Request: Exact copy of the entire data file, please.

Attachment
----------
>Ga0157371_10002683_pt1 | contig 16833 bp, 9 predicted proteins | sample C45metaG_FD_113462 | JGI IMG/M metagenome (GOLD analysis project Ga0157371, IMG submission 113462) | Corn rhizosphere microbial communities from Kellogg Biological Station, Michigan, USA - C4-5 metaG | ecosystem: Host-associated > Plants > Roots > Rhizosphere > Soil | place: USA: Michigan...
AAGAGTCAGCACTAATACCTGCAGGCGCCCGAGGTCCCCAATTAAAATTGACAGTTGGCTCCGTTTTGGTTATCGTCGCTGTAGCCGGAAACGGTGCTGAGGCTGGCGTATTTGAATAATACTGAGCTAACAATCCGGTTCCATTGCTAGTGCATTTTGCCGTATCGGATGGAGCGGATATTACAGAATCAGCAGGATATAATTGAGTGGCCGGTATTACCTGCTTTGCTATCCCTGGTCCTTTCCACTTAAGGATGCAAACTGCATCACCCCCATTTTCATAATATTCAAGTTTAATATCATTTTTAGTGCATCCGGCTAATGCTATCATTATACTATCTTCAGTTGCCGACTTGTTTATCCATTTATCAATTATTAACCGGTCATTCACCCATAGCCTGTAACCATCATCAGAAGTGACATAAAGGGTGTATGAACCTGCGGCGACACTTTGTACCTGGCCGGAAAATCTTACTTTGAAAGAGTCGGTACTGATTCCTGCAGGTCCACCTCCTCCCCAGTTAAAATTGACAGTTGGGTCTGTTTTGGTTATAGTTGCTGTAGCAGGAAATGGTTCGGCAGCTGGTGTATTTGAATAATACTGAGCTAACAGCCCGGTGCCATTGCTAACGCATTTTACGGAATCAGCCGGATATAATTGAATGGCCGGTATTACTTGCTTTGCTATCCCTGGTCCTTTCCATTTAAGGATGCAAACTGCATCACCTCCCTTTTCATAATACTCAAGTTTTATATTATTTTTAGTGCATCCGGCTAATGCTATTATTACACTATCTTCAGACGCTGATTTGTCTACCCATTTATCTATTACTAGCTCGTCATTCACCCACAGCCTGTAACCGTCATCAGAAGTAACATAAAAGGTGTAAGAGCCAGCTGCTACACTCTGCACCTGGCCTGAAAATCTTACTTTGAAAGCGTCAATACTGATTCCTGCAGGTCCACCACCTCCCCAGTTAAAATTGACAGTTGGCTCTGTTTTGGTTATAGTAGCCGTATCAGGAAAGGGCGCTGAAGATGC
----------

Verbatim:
>Ga0157371_10002683_pt1 | contig 16833 bp, 9 predicted proteins | sample C45metaG_FD_113462 | JGI IMG/M metagenome (GOLD analysis project Ga0157371, IMG submission 113462) | Corn rhizosphere microbial communities from Kellogg Biological Station, Michigan, USA - C4-5 metaG | ecosystem: Host-associated > Plants > Roots > Rhizosphere > Soil | place: USA: Michigan...
AAGAGTCAGCACTAATACCTGCAGGCGCCCGAGGTCCCCAATTAAAATTGACAGTTGGCTCCGTTTTGGTTATCGTCGCTGTAGCCGGAAACGGTGCTGAGGCTGGCGTATTTGAATAATACTGAGCTAACAATCCGGTTCCATTGCTAGTGCATTTTGCCGTATCGGATGGAGCGGATATTACAGAATCAGCAGGATATAATTGAGTGGCCGGTATTACCTGCTTTGCTATCCCTGGTCCTTTCCACTTAAGGATGCAAACTGCATCACCCCCATTTTCATAATATTCAAGTTTAATATCATTTTTAGTGCATCCGGCTAATGCTATCATTATACTATCTTCAGTTGCCGACTTGTTTATCCATTTATCAATTATTAACCGGTCATTCACCCATAGCCTGTAACCATCATCAGAAGTGACATAAAGGGTGTATGAACCTGCGGCGACACTTTGTACCTGGCCGGAAAATCTTACTTTGAAAGAGTCGGTACTGATTCCTGCAGGTCCACCTCCTCCCCAGTTAAAATTGACAGTTGGGTCTGTTTTGGTTATAGTTGCTGTAGCAGGAAATGGTTCGGCAGCTGGTGTATTTGAATAATACTGAGCTAACAGCCCGGTGCCATTGCTAACGCATTTTACGGAATCAGCCGGATATAATTGAATGGCCGGTATTACTTGCTTTGCTATCCCTGGTCCTTTCCATTTAAGGATGCAAACTGCATCACCTCCCTTTTCATAATACTCAAGTTTTATATTATTTTTAGTGCATCCGGCTAATGCTATTATTACACTATCTTCAGACGCTGATTTGTCTACCCATTTATCTATTACTAGCTCGTCATTCACCCACAGCCTGTAACCGTCATCAGAAGTAACATAAAAGGTGTAAGAGCCAGCTGCTACACTCTGCACCTGGCCTGAAAATCTTACTTTGAAAGCGTCAATACTGATTCCTGCAGGTCCACCACCTCCCCAGTTAAAATTGACAGTTGGCTCTGTTTTGGTTATAGTAGCCGTATCAGGAAAGGGCGCTGAAGATGC